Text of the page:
“I can’t believe that we’re on the fifth instalment of my autobiography. As usual with me, the three years since my last book, You Only Live Once, have been a rollercoaster ride. There’s always drama with a capital D in my life. Always.”
Believe it or not, this is not, in fact, from the writings of St. Augustine in his Confessions, widely regarded to be the earliest example of the written memoir. Nor, in all honestly, is it the writings of one Katie Price, whose name – through some bizarre process of association – happens to be on the cover of the bestselling Love, Lipstick, and Lies. Whilst these masterworks of the Western canon are over 1,600 years apart, their similarities are startling: St. Augustine’s declaration of ‘Lo! My infancy died long since, and I live’ is surely no different to Katie Price’s revelation that ‘Now I’m older, wiser, with two marriages behind me and on to marriage number three.’ Add in a ‘Lo!’ and Love, Lipstick, and Lies may as well have been written by what Albert C. Outler, Ph.D, professor of Theology at the Perkins School of Theology, Dallas, Texas calls ‘the first medieval father of the Christian church.’
What could be called The Confessions of Katie Price (Vol. 5), is situated in a long tradition of celebrity autobiography and memoir, which underwent a so-called ‘memoir boom’ in the 90s. What changed during this period, following the increased financial pressure on publishing conglomerates to earn back the swathes of cash they were investing in these memoir writers, was the relationship between the writers and celebrity. Katie Price, according to my parents, was a celebrity long before the publication of her initial autobiography, Being Jordan. This was the trend for memoir prior to the genre’s boom in the 90s: well-known figures would write their life-and-times, attracting a huge audience of fans to buy said life-and-times, queueing for autographed autobiographies of their favourite writers and politicians. These writers and politicians, however, were not so keen to have their ‘serious’ endeavours associated with the kind of genre once sold in pharmacies due to its lack of appeal: condoms and piles cream were not, apparently, the kind of market with which Sigmund Freud wished to be associated.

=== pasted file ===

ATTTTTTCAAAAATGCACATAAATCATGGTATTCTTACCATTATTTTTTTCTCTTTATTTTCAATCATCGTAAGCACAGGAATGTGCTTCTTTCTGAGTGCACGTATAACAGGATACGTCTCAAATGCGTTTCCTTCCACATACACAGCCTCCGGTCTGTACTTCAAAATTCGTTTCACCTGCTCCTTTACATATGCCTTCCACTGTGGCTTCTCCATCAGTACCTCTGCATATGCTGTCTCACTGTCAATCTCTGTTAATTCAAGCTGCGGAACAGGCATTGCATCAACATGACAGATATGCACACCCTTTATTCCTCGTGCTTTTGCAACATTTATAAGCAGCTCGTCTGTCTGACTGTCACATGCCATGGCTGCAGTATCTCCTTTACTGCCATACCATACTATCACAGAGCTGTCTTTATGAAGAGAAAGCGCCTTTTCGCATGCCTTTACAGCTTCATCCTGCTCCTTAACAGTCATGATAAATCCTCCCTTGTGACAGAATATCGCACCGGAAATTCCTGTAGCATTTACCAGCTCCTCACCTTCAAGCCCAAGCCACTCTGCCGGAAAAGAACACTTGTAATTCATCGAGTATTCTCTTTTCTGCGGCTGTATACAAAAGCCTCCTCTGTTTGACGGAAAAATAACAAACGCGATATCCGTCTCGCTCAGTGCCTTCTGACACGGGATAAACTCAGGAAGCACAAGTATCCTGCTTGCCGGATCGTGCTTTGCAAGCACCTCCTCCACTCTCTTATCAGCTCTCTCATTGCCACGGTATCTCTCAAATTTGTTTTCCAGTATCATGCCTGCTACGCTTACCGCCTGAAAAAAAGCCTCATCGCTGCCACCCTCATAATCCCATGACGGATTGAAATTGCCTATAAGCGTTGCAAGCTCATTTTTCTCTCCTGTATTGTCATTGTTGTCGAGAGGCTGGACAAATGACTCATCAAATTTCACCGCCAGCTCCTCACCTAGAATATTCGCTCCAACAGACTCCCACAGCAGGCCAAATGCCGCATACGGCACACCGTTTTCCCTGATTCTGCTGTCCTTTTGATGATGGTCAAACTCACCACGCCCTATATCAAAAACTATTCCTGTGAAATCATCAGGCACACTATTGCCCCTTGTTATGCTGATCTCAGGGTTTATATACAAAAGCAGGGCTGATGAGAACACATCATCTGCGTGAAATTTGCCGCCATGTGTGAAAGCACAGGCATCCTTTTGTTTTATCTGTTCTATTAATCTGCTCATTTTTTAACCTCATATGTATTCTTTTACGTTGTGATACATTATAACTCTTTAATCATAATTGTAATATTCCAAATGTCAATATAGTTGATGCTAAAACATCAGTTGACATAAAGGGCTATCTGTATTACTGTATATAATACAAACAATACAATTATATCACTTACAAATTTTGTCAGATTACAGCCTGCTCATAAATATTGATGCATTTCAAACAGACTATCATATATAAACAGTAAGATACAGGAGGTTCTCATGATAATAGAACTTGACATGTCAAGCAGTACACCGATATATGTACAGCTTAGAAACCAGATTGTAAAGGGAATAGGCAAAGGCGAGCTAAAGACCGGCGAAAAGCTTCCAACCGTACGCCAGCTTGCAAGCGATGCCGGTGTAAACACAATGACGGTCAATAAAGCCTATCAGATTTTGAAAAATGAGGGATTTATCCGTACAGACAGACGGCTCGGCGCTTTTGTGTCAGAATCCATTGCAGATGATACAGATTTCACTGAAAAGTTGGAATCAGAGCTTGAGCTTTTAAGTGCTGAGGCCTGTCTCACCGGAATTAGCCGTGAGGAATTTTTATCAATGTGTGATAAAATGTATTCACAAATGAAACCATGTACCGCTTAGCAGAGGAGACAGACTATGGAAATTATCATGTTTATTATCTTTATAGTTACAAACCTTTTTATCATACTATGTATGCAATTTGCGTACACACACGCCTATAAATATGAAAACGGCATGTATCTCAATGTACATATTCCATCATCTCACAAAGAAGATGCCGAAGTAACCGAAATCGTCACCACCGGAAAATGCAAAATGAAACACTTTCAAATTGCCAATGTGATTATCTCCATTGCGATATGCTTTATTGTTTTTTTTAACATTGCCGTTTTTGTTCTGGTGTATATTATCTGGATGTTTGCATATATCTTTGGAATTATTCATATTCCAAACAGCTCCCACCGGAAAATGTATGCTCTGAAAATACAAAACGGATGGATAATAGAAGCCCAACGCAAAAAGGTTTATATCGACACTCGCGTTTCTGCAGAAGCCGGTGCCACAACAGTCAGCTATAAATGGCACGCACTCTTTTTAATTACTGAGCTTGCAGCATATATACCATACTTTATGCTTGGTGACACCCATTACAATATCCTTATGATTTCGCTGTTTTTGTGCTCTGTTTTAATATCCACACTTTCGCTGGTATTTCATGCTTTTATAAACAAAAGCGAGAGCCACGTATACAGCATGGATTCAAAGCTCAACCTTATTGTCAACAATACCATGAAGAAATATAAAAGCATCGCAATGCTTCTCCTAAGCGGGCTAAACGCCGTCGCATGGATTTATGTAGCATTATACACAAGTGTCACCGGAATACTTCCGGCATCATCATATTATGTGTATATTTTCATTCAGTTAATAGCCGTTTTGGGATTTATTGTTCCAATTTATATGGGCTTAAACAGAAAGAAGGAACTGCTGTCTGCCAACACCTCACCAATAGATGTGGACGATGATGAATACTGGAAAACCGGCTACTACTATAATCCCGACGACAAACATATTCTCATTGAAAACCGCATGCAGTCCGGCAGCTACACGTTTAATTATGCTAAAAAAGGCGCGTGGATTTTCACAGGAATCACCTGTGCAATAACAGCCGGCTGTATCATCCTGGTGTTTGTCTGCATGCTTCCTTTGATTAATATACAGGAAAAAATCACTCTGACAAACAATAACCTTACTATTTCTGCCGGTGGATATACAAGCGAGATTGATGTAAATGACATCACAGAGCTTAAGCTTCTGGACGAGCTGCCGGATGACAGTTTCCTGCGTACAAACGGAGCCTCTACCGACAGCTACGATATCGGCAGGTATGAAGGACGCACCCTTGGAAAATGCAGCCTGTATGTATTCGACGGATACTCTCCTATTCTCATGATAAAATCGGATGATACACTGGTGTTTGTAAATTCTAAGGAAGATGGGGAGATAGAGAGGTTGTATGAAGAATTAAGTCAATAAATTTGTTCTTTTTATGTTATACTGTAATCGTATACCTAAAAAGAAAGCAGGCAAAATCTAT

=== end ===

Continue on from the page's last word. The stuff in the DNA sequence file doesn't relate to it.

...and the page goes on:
So, what’s a publishing company to do? Celebrities won’t become memoir writers; why not make memoir writers celebrities? Fool-proof! During the 90s, the airways were ruled by The Oprah Winfrey Show and the like (the enduring legacy of Oprah’s influence is evident in that Microsoft Word dares not regard her name as a spelling mistake), where these common-or-garden memoir writers could talk to the woman herself and inform eager audiences about the kind of issue raised in their writing. The memoir genre, like Buffy, very much grew up in the 90s. These books would often centre around an individual during a specific moment in their life, a moment that would give a subjective experience a topic with wider social implications like domestic abuse, for example. The writer would then tour with their book, which would be used to open up the kinds of discussions surrounding these topics on shows like Oprah and would inevitably make the writer into a kind of figurehead for their particular area of discussion. The life-and-times of these everyday people, focusing particularly on the ‘times’ where their individual life merged with a wider socio-political point of contention, were seen as a way for the general public to ‘understand’ the issues facing their society.